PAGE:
9

What is the best solution for getting the base 2 logarithm of a number that I know is a power of two (2^k). (Of course I know only the value 2^k not k itself.)

One way I thought of doing is by subtracting 1 and then doing a bitcount:

lg2(n) = bitcount( n - 1 ) = k, iff k is an integer
0b10000 - 1 = 0b01111, bitcount(0b01111) = 4

But is there a faster way of doing it (without caching)? Also something that doesn't involve bitcount about as fast would be nice to know?

One of the applications this is:

suppose you have bitmask
0b0110111000

and value
0b0101010101

and you are interested of
(value & bitmask) >> number of zeros in front of bitmask
(0b0101010101 & 0b0110111000) >> 3 = 0b100010

this can be done with

using bitcount
value & bitmask >> bitcount((bitmask - 1) xor bitmask) - 1

or using lg2
value & bitmask >> lg2(((bitmask - 1) xor bitmask) + 1 ) - 2

For it to be faster than bitcount without caching it should be faster than O(lg(k)) where k is the count of storage bits.

4 Answers 4

6

Yes. Here's a way to do it without the bitcount in lg(n), if you know the integer in question is a power of 2.

unsigned int x = ...;
static const unsigned int arr[] = {
  // Each element in this array alternates a number of 1s equal to
  // consecutive powers of two with an equal number of 0s.
  0xAAAAAAAA, // 0b10101010..         // one 1, then one 0, ...
  0xCCCCCCCC, // 0b11001100..         // two 1s, then two 0s, ...
  0xF0F0F0F0, // 0b11110000..         // four 1s, then four 0s, ...
  0xFF00FF00, // 0b1111111100000000.. // [The sequence continues.]
  0xFFFF0000
}

register unsigned int reg = (x & arr[0]) != 0;
reg |= ((x & arr[4]) != 0) << 4;
reg |= ((x & arr[3]) != 0) << 3;
reg |= ((x & arr[2]) != 0) << 2;
reg |= ((x & arr[1]) != 0) << 1;

// reg now has the value of lg(x).

In each of the reg |= steps, we successively test to see if any of the bits of x are shared with alternating bitmasks in arr. If they are, that means that lg(x) has bits which are in that bitmask, and we effectively add 2^k to reg, where k is the log of the length of the alternating bitmask. For example, 0xFF00FF00 is an alternating sequence of 8 ones and zeroes, so k is 3 (or lg(8)) for this bitmask.

Essentially, each reg |= ((x & arr[k]) ... step (and the initial assignment) tests whether lg(x) has bit k set. If so, we add it to reg; the sum of all those bits will be lg(x).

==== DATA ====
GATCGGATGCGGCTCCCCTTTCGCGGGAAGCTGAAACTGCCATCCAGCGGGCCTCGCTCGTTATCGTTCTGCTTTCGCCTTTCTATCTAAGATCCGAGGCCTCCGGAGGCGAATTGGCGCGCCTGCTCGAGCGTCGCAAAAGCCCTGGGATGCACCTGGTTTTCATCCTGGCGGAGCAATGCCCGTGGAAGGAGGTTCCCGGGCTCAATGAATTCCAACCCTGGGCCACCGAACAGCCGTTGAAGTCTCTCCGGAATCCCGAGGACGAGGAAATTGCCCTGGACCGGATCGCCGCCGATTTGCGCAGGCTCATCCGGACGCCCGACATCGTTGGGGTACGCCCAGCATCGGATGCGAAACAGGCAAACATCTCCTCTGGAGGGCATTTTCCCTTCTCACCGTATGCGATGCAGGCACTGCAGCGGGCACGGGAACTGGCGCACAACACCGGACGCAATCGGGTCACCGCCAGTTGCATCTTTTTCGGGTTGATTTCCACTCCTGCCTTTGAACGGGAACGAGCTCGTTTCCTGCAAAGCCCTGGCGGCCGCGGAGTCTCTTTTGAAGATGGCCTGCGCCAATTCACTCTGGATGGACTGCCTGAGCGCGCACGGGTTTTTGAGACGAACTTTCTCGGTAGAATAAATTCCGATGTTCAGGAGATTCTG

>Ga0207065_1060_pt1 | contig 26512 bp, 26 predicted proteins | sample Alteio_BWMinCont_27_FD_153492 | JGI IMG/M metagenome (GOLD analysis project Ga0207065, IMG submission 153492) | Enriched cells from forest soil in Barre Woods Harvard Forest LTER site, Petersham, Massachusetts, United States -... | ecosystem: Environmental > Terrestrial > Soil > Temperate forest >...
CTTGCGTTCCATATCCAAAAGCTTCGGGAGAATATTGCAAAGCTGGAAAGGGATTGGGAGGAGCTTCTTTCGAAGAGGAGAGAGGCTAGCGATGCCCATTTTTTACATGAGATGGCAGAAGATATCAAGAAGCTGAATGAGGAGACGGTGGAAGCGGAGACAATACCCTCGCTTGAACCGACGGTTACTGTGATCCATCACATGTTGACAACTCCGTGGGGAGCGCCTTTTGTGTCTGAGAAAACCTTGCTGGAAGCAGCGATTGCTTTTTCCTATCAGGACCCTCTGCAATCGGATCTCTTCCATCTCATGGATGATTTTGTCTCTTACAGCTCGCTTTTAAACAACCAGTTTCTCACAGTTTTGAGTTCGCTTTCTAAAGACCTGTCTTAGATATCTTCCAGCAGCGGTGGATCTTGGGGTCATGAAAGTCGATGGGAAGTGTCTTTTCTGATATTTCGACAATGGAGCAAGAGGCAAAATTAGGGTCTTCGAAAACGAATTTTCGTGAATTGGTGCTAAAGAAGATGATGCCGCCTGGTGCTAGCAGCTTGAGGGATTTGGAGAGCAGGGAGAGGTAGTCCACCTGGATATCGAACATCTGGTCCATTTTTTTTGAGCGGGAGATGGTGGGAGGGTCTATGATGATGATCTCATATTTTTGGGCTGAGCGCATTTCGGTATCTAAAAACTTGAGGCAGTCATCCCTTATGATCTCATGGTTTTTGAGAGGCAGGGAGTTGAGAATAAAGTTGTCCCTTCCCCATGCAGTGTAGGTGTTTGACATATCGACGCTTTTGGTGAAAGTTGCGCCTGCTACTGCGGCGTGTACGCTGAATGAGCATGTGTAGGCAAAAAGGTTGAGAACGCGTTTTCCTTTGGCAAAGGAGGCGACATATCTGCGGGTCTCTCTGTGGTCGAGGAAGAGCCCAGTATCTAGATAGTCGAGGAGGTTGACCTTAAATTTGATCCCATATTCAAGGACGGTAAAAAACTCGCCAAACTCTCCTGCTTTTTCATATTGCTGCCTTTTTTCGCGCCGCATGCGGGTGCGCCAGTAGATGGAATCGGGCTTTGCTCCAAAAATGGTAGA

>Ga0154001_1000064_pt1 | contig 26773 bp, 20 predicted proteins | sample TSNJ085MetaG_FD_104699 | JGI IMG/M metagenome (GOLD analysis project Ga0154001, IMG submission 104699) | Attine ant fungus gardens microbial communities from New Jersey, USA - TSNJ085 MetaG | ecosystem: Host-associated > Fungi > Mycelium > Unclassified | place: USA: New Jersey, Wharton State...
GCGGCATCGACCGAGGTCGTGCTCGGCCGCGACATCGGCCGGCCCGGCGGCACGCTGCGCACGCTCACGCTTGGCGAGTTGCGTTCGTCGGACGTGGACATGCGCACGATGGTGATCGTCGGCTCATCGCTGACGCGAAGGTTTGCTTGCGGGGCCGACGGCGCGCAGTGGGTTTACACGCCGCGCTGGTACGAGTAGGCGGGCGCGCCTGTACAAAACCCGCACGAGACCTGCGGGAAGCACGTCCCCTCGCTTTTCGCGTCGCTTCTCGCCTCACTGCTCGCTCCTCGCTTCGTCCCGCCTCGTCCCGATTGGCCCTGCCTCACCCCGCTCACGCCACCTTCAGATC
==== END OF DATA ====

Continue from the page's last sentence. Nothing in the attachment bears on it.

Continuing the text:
That looks like a lot of magic, so let's try an example. Suppose we want to know what power of 2 the value 2,048 is:

// x = 2048
//   = 1000 0000 0000

register unsigned int reg = (x & arr[0]) != 0;
// reg =       1000 0000 0000
         & ... 1010 1010 1010
       =       1000 0000 0000 != 0
// reg = 0x1 (1)        // <-- Matched! Add 2^0 to reg.

reg |= ((x & arr[4]) != 0) << 4;
// reg =     0x .. 0800
           & 0x .. 0000
       =              0 != 0
// reg = reg | (0 << 4) // <--- No match.
// reg = 0x1 | 0
// reg remains 0x1.

reg |= ((x & arr[3]) != 0) << 3;
// reg =     0x .. 0800
           & 0x .. FF00
       =            800 != 0
// reg = reg | (1 << 3) // <--- Matched! Add 2^3 to reg.
// reg = 0x1 | 0x8
// reg is now 0x9.         

reg |= ((x & arr[2]) != 0) << 2;
// reg =     0x .. 0800
           & 0x .. F0F0
       =              0 != 0
// reg = reg | (0 << 2) // <--- No match.
// reg = 0x9 | 0
// reg remains 0x9.        

reg |= ((x & arr[1]) != 0) << 1;
// reg =     0x .. 0800
           & 0x .. CCCC
       =            800 != 0
// reg = reg | (1 << 1) // <--- Matched! Add 2^1 to reg.
// reg = 0x9 | 0x2
// reg is now 0xb (11).

We see that the final value of reg is 2^0 + 2^1 + 2^3, which is indeed 11.

3
  • This is the best approach if you don't have access to assembly instructions, but I would get rid of the array and use the constants directly.
    – x4u
    Commented Feb 6, 2010 at 18:16
  • @x4u: This is more for illustrative/educational purposes than to show optimized code. But otherwise, I agree. Commented Feb 6, 2010 at 18:22
  • Best non-assembly approach, though you could use the constants in-place rather than having array arr. That might save a few cycles. Commented Feb 7, 2010 at 14:36
5

If you know the number is a power of 2, you could just shift it right (>>) until it equals 0. The amount of times you shifted right (minus 1) is your k.

Edit: faster than this is the lookup table method (though you sacrifice some space, but not a ton). See http://doctorinterview.com/index.html/algorithmscoding/find-the-integer-log-base-2-of-an-integer/.

5
  • You have to set k = #shifted - 1;
    – tur1ng
    Commented Feb 6, 2010 at 16:59
  • It would be slower than the bitcount method. You can do bitcount in O(lg(k)), this shifting would be in the worst case O(k). (k is count of storage bits)
    – Egon
    Commented Feb 6, 2010 at 17:01
  • @egon - The only thing I can see that improves on lg k is the lookup table method. Answer updated.
    – danben
    Commented Feb 6, 2010 at 17:07
  • @danben - yes it feels like it... maybe someone has a great idea how to improve it. It feels it might get faster by exploiting the fact that the number is a power of 2. It has only k states to be in and it isn't a lot.
    – Egon
    Commented Feb 6, 2010 at 17:13
  • Actually I found the solution in the article. Method 3,4 had versions if the value is a power of 2. Method 3 had a version that is faster than using bitcount.
    – Egon
    Commented Feb 6, 2010 at 17:19
3

Many architectures have a "find first one" instruction (bsr, clz, bfffo, cntlzw, etc.) which will be much faster than bit-counting approaches.

1
  • probably the fastest way there is... )
    – Egon
    Commented Feb 6, 2010 at 18:02
-2

If you don't mind dealing with floats you can use log(x) / log(2).

1
  • That would be hundreds of clock cycles on most CPUs. You can do it in one cycle if you have clz or similar instruction.
    – Paul R
    Commented Feb 6, 2010 at 18:25

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